2018 Valspar Championship leaderboard: Tiger Woods shoots wild 70 in Round 1
It wasn't the smoothest day for Woods, but he's still just three off the lead
In his first ever round at the Valspar Championship, Tiger Woods shot a 1-under 70 and sits just three strokes behind leader Corey Conners after 18 holes. It was a wild, up-and-down day for Woods, who made just nine pars en route to his 70.
There were near hole-outs, near aces and a near snapped wrist on a tree for Woods. It wasn't the smoothest ride, but in his fourth tournament of 2018, he's certainly in contention after the first 18 holes.
"I'm still working on it, and I'm getting a little bit better, piece by piece," Woods told Golf Channel after his round. "Today was a very good test with all the things I'm trying to implement. I really controlled the ball well for most of the day. Oh yeah, (my juices) are flowing. I'm revved up. I love competing. I love mixing it up with these guys."
Here are five takeaways on Round 1.
1. His two best shots: Gary Koch said on the broadcast that this course suits Woods well, and I agree with him. I don't pretend to be a course architecture expert, but it seems like Woods thrives right now when driver is taken out of his hands and he has to hit flush iron shots. He didn't always do that in Round 1, but when he did, they were mesmerizing. There were two in particular that stood out over the first 18 holes. The first came at the par-4 7th hole, where he would actually go on to miss the birdie putt.
The second came at the par-3 17th, a nice little 199-yard hole that Woods nearly aced. It was the shot of the day for Woods and probably the shot of the tournament thus far. "This was a nice little 5-iron," Woods told Golf Channel. "I just took something off a five. I liked it right away, and it turned out pretty good." Yes, it did.
2. Chipped it so well: Remember when Tiger had the chipping yips? Yeah, me either. Woods gained nearly two strokes on the field around the greens on Thursday and gave himself opportunities on most of his nine missed greens in regulation. He was fantastic out of the sand and nearly holed out multiple shots just off the green. This is a great sign not only for this week, but also for his appearance at Augusta in a month.
3. Distance control: Woods struggled with his distance control in Wednesday's pro am, and that was an issue again on Thursday. He finished nearly 100th in proximity to the hole, which is an area where he really excelled at the Honda Classic. He gave himself just six birdie putts under 15 feet, and converted five of them. His score probably should have been much worse given the way he hit it, but he took real advantage of the opportunities he had.
"It was really brutal out there," said Woods of the wind and the conditions, which probably played into some of Woods' struggles. "We as a group got fooled a lot. It was tough."
4. Couldn't save par: As is often the case, his score also could have been a lot better. Woods missed par-saving putts of 5 feet and 7 feet (twice). He often stepped in four- to five-footers (which was awesome and hilarious), but he also looked a little uncomfortable on a few he was standing over (which was probably to be expected given that this is his first time to play this course in 20 years).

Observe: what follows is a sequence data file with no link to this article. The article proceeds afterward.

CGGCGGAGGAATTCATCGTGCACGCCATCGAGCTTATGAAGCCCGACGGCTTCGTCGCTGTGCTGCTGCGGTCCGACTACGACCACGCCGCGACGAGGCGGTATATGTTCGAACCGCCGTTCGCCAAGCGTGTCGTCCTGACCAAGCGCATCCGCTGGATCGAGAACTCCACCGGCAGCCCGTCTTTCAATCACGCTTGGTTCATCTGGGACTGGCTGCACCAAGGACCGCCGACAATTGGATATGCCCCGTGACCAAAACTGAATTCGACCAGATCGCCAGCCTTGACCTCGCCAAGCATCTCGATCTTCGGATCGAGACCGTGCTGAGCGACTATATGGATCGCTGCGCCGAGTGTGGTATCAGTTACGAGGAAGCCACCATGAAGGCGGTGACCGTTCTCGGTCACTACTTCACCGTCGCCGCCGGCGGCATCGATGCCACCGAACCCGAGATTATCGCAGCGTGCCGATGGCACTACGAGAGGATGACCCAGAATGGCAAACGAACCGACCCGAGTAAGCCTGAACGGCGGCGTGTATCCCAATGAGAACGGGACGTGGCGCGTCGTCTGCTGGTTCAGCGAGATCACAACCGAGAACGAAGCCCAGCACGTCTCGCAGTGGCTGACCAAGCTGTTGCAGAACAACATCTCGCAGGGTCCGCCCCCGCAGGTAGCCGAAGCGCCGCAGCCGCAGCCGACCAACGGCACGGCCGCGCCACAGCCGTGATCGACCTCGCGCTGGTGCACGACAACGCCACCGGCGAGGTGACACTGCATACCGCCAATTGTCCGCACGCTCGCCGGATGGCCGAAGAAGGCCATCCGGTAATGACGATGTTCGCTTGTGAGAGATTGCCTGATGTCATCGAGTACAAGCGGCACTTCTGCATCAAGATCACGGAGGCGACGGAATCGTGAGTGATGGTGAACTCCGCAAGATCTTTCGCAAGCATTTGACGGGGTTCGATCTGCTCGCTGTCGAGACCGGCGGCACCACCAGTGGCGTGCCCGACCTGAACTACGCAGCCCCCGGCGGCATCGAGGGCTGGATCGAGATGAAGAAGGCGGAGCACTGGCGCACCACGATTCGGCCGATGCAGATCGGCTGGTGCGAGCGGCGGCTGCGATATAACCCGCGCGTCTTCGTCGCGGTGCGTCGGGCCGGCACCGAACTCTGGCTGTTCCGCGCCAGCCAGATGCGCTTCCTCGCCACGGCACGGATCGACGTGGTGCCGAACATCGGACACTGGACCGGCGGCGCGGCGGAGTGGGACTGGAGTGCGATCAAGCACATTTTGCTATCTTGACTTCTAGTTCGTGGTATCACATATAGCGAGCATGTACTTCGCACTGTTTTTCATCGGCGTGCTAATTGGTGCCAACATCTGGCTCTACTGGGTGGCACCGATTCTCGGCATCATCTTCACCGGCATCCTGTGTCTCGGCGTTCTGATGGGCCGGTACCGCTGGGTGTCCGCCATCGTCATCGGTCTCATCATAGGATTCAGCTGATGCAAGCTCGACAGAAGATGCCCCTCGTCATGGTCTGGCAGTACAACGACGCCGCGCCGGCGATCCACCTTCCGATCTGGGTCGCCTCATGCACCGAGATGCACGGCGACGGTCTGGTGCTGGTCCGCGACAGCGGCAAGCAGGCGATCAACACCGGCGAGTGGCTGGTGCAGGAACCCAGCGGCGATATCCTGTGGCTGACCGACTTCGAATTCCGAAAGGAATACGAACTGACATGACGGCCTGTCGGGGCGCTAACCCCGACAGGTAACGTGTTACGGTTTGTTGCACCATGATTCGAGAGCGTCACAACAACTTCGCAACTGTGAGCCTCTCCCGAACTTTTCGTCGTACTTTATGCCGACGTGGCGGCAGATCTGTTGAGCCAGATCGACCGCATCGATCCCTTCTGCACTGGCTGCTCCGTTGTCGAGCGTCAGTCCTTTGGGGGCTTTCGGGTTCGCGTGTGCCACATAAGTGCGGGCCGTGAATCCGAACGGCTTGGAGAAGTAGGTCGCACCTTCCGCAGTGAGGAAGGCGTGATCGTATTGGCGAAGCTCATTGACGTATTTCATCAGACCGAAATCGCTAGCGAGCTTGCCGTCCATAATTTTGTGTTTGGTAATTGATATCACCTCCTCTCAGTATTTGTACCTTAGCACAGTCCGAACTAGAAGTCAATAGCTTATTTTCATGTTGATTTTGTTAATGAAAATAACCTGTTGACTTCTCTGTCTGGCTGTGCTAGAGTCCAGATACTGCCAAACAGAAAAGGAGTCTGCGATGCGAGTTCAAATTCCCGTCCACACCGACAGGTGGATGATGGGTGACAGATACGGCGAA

5. How scary was the shot on No. 16? Woods slammed his wrists against a tree on the par-4 16th hole and let go of his club in the process. He went on to make a miracle par, but it was a disconcerting moment for somebody who has experienced all manner of injuries over the last decade. Woods winced it off as he walked up the fairway and didn't say anything about it afterwards other than that he was concerned for the patrons.
"It didn't feel very good," Woods told Golf Channel. "I moved all the people and warned them in case the club breaks."
It didn't break, but Woods is now in prime position to contend (and possibly win?) for the first time in five years. He'll go again early on Friday with Henrik Stenson (+3) and Jordan Spieth (+5).
As for the other stars in the field, Sergio Garcia found some success with a 1-under 70, but Jordan Spieth and Rory McIlroy both struggled in Round 1. McIlroy shot a 3-over 74, and Spieth struggled to a 5-over 76. Given how strong most of the rest of the top players are showing out right now, it's a little disconcerting to see these two struggle in this way just a month before the Masters.
Maybe they turn it around on Friday, but for now, McIlroy's struggles are maybe more pronounced from tee-to-green (64th in strokes gained) than with his putting (119th). This might look like he's struggling more with his putting, but the reality here is that his career average from tee to green in a given event is much farther from 64th than his career average in putting is from 119th.
Spieth, on the other hand, struggled everywhere, most notably around the greens and with the putter. He was outside the top 120 in strokes gained in both of those categories (he made just 52 feet of putts on Thursday). Spieth made just one birdie to six bogeys playing alongside Woods and Stenson, and he'll have a lot of work to do on Friday to make the cut and get to the weekend.
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